In Greek it means "leader" and it
was originally used to describe the relationship of Athens to the other Greek
city-states that joined it in an alliance against the Persian Empire; what word
Etymology, Etymology, and more Etymology
as well as grammar, usage, euphemism, slang, jargon, semantics, linguistics, neologism, idiom, cant, and argot.
The critically-acclaimed board game
consists of tough questions about the nuances of the English language.
According to S. Ryan Johansson,
"Hegemony" in this case "mean[t] that [Athens] organized and directed their
combined efforts without securing permanent political power over the
By contrast, according to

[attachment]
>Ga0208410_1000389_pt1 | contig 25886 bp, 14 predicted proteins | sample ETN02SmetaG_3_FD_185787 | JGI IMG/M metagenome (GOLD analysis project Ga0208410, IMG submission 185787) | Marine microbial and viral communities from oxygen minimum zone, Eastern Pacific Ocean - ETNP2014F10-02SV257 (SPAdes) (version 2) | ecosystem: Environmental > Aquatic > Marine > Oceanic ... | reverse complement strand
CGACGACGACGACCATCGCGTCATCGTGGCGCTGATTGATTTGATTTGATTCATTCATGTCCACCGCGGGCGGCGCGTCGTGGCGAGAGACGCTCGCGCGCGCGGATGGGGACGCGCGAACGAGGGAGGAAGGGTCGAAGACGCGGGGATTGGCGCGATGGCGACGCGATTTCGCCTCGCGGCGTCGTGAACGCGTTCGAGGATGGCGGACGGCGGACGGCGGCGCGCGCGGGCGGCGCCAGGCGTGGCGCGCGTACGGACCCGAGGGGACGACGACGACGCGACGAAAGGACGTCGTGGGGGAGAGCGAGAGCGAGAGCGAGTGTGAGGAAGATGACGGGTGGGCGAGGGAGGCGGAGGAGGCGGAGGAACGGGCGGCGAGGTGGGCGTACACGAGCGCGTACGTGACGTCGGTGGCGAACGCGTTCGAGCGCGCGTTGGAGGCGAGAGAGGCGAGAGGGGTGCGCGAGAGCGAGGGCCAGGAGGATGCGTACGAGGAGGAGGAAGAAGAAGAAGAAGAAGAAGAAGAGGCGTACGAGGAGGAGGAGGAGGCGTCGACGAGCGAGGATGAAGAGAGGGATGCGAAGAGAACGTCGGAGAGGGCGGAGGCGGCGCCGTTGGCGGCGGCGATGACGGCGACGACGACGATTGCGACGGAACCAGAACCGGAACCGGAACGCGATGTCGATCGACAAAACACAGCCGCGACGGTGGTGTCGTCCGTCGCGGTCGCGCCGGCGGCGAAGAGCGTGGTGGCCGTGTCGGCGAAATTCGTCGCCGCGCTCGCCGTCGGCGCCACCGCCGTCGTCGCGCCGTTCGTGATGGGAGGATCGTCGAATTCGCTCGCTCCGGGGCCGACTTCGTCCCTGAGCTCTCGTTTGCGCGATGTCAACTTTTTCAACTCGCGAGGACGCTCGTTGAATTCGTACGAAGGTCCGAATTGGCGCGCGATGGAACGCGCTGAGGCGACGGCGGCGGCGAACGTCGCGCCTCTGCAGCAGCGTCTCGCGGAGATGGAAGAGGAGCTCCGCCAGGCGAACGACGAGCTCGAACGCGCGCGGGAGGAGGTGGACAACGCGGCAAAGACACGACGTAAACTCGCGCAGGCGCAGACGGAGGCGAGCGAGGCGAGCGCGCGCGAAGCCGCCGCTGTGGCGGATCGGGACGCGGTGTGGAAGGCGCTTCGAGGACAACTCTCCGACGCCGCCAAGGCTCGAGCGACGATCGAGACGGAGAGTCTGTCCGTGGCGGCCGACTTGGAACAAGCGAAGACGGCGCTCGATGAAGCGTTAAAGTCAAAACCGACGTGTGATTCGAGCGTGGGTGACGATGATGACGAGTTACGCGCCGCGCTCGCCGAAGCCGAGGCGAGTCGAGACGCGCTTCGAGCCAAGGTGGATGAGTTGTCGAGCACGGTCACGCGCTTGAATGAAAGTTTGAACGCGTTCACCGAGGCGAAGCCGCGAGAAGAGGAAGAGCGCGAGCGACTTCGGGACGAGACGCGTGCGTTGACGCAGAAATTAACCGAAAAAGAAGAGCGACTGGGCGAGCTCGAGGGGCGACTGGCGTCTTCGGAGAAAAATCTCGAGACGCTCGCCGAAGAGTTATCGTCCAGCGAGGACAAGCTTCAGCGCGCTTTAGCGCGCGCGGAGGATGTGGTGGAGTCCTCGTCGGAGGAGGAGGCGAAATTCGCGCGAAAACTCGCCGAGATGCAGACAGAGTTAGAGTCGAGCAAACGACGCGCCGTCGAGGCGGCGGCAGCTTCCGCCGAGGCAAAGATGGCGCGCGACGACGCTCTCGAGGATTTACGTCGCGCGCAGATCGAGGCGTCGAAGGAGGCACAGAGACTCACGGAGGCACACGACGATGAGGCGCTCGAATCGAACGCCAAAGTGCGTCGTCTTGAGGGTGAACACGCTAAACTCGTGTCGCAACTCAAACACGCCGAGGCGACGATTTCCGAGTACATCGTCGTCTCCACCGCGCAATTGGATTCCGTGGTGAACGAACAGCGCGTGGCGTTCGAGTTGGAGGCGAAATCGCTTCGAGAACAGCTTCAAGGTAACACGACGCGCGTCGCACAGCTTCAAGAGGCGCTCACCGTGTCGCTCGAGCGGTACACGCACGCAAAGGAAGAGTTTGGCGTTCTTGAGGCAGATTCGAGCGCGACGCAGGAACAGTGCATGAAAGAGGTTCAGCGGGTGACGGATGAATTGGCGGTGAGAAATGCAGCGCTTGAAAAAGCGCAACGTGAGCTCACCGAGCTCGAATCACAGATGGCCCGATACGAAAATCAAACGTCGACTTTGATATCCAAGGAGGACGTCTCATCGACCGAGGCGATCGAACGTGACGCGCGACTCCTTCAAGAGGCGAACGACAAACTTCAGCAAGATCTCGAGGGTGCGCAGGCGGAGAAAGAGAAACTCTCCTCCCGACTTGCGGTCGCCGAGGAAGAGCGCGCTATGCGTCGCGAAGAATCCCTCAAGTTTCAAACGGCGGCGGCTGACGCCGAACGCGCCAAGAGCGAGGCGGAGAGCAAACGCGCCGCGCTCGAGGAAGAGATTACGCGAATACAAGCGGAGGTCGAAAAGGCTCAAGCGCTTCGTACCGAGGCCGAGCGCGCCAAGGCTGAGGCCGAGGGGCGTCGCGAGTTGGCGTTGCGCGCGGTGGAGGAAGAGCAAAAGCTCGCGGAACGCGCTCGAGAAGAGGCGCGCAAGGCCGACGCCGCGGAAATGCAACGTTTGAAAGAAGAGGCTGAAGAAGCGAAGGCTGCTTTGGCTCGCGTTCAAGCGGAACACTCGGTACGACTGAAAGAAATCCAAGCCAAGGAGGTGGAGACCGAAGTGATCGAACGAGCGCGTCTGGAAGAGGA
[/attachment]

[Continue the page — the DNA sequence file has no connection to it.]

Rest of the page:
the "world-system theory" of Immanuel Wallerstein, the book's final
contributor, "hegemony" means more than mere leadership but less than outright
empire. A hegemonic power is "a state ... able to impose its set of rules on
the interstate system, and thereby create temporarily a new political order."
The hegemon also offers "certain extra advantages for enterprises located
within it or protected by it, advantages not accorded by the 'market' but
obtained through political pressure."
Source: Hegemony or Empire? Niall Ferguson From Foreign
Affairs, September/October 2003 ( http://www.foreignaffairs.org/20030901fareviewessay82512/niall-ferguson/hegemony-or-empire.html
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